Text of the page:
When I gave him his bath I even got him to sing some Guster.  He knows Keep it Together best, so I’ll usually begin “When we all….” and then fade out and let him take over.  It’s pretty cool how well he sings, both (mostly) in tune and rhythmically.  Here’s the “famous” video of him singing it when he was 7, on a rare occasion when he allowed me to film him at all.

I’m tired.  Almost no sleep last night.  It felt as though time were traveling backward.

“Listen as the watch unwinds….”

(from Come Downstairs and Say Hello)

by Guster

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Sometimes Boo’s autism feels like a chess game.  Right now we keep putting that motherfucker in check.  We’ve learned, studied the books about moves and counter-moves, strategies and systems, and we are all becoming a better opponent.  Check.

The pendulum has slowed to teeny movements of to and fro –  a weakening player in the game.  Check.  I believe this because I need to believe this, no matter how many times the forward motion is halted, no matter how many times I lose a chess piece or a piece of my mind.  It’s as simple as it is difficult to learn and accept.

Do I sound “crazy”?  All these mixed metaphors.  I feel it these days, the crazy, all alien and weird inside my house where I work and am alone with a cat and a dog and no kids and no definition of myself to embrace.  It’s okay.  It’s okay, I tell myself.  Everything is okay.  Boo is doing so well, and you have escaped the rat race, and now there is peace in your home.

Still I am alien, a unicorn among moms who either have their children or they don’t.  And if one is gone there are others left behind.  The truth is I don’t want other children with me here to raise and figure out while Boo is away from me.  We only wanted one child, Andy and I.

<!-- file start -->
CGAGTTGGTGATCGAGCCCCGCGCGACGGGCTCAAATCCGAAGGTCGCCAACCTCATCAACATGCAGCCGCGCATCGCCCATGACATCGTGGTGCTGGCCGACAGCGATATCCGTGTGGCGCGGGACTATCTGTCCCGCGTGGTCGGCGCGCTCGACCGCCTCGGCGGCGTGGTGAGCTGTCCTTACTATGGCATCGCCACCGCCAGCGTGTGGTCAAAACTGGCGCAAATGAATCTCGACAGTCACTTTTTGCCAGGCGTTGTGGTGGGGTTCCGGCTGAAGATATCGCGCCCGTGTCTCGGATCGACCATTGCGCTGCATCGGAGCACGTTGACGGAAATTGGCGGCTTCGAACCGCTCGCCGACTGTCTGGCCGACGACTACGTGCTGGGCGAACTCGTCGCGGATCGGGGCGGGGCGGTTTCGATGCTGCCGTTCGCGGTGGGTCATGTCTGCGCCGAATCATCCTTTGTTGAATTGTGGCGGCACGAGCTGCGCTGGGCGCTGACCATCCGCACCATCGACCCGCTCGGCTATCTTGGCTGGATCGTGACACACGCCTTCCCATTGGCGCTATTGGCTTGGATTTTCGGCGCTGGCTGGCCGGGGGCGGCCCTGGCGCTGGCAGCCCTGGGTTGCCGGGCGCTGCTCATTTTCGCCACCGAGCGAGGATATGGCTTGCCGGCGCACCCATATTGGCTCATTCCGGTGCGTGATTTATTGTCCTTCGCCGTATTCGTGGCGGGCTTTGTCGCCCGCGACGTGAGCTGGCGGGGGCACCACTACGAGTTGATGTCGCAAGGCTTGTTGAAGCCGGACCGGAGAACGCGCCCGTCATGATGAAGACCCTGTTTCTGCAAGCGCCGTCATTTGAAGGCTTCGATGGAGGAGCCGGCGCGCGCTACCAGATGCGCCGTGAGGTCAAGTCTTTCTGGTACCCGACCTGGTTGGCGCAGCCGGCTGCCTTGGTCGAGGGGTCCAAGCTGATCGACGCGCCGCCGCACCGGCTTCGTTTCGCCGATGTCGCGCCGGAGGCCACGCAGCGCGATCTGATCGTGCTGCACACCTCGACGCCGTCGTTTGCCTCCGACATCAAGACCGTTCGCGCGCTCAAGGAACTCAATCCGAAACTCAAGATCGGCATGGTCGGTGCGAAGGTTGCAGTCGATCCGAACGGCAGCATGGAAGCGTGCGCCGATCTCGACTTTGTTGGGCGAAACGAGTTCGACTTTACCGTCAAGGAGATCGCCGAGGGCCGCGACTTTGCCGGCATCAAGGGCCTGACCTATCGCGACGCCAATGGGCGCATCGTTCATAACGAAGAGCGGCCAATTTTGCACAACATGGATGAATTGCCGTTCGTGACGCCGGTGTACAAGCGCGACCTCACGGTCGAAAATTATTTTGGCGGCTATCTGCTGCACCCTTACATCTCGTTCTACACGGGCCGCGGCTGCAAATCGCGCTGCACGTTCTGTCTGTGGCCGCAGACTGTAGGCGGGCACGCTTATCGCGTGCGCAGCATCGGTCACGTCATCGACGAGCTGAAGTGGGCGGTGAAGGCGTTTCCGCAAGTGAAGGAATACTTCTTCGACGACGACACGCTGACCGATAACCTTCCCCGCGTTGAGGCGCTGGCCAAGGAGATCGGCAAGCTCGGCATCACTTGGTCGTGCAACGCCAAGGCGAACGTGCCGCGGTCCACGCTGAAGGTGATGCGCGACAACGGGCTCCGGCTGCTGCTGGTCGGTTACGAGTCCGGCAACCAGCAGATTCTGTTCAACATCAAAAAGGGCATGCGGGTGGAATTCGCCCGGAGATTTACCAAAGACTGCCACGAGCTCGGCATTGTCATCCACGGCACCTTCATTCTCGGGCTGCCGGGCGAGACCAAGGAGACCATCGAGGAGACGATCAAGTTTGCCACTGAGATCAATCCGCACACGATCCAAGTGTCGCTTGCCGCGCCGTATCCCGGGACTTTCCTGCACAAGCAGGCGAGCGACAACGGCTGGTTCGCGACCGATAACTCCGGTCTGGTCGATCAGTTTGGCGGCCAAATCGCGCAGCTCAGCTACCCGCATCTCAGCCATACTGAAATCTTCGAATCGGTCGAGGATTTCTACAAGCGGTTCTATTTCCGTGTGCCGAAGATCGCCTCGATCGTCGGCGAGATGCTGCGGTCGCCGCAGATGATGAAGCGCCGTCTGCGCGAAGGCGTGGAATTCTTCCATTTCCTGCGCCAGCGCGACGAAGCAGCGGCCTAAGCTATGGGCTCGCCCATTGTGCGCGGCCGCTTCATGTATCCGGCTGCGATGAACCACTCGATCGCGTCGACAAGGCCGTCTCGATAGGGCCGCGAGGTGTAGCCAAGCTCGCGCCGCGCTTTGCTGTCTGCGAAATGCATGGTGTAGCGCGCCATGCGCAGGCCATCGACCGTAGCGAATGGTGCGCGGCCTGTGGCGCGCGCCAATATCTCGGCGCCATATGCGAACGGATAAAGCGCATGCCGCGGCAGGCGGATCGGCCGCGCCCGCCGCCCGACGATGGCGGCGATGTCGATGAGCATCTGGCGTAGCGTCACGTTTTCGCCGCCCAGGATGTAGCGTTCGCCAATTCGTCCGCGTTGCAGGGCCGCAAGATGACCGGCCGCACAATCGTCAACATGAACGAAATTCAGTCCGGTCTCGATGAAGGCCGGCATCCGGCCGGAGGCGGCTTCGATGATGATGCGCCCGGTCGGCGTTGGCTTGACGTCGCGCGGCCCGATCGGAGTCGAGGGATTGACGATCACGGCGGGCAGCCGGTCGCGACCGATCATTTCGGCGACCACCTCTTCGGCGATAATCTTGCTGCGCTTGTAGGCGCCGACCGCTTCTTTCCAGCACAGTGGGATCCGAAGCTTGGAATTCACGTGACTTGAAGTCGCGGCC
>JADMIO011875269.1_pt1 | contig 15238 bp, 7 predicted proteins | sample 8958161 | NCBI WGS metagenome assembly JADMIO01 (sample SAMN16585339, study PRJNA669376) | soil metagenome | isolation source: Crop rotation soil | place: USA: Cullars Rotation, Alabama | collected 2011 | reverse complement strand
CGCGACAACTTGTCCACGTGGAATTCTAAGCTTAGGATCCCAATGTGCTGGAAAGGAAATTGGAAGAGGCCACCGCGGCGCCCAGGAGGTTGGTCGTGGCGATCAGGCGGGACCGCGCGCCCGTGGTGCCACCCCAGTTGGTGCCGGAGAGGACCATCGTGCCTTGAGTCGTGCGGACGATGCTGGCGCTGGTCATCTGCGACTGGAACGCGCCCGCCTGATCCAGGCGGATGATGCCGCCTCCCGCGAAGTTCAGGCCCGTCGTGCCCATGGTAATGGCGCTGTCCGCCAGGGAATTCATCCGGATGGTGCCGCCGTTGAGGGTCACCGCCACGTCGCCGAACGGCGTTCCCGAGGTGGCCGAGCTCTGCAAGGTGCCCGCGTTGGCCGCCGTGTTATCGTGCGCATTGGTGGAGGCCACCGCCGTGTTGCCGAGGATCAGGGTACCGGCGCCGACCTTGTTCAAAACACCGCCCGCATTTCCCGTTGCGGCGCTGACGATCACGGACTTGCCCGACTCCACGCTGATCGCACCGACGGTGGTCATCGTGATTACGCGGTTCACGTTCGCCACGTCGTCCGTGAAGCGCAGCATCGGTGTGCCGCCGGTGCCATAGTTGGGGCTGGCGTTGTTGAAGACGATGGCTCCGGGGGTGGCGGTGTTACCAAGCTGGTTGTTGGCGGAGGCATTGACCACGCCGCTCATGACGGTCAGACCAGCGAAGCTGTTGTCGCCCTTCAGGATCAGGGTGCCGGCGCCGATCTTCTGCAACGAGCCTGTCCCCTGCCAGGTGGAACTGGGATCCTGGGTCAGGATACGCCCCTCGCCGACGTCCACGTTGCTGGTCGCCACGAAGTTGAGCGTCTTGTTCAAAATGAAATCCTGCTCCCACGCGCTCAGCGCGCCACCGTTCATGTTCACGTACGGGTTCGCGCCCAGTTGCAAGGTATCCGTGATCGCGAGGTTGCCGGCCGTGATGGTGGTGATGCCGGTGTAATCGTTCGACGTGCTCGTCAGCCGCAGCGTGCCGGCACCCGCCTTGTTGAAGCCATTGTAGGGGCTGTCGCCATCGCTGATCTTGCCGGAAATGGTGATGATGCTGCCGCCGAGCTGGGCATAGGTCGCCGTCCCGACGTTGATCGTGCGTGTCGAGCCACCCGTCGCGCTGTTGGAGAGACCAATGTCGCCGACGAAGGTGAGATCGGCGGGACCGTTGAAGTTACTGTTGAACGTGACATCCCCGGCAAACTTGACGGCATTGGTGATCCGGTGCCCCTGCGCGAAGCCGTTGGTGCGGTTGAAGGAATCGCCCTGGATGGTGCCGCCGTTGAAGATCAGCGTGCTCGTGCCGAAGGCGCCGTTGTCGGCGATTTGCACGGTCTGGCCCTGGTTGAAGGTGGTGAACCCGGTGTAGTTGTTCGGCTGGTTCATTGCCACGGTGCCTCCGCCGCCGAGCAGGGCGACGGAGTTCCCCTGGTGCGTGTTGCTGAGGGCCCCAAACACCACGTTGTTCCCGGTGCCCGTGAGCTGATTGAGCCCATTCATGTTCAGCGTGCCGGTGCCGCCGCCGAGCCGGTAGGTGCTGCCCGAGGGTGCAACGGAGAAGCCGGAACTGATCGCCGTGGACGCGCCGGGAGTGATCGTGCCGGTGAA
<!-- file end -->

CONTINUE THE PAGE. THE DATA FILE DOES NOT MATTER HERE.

But I am blessed and I am grateful and really all it takes to bring me back is to walk away from the chessboard, take a deep breath, and allow myself to be filled with those feelings of gratitude and grace.  There isn’t anything to fear, and worry is a waste of my time.  As I get older I realize more and more that everyone has their own shitpile, visible or no.

The pain we feel and the desire to feel happiness is what makes us most common as human beings, after all.  You are never alone, and neither am I.

I’m going into blah blah blah mode.  Red light!

Everything since last I wrote has been pretty much awesome with Boo.  Mother’s Day he was happy and sweet, and I’ve got lots of cute pics to share from our visits.  I am so lucky to have such a  precious son!

Jonah and me on Mother's Day 2014

Jonah and me on Mother’s Day 2014

The Mother's Day card Jonah made for my in school.  His teacher even mailed it to me!  This is side one...

The Mother’s Day card Jonah made for my in school. His teacher even mailed it to me! This is side one…

...and side two, which put a lump in this mama's throat...

…and side two, which put a lump in this mama’s throat…

Happy boo having quiet time on the big blue bed

Happy boo having quiet time on the big blue bed

We had to wait an hour and ten minutes for the doctor this time, and Boo was sooo good!  Much thanks to P and J, who bring him up from Anderson to the doc appointments and keep Boo from boiling over!

We had to wait an hour and ten minutes for the doctor this time, and Boo was sooo good! Much thanks to P and J, who bring him up from Anderson to the doc appointments and keep Boo from boiling over!

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hanging out with grandma

hanging out with grandma

very silly boy. (no, i did not let him lick the $10 bill he's holding).  lol

very silly boy at another doc appointment. (no, i did not let him lick the $10 bill he’s holding). lol

I can't believe how big he is!

I can’t believe how big he is!

People say he looks like me.  Here's me at 10 years old.   What do you think?

People say he looks like me. Here’s me at 10 years old. What do you think?

Love to all…. & sending prayers and strength to my peeps in the autism groups I belong to on FB.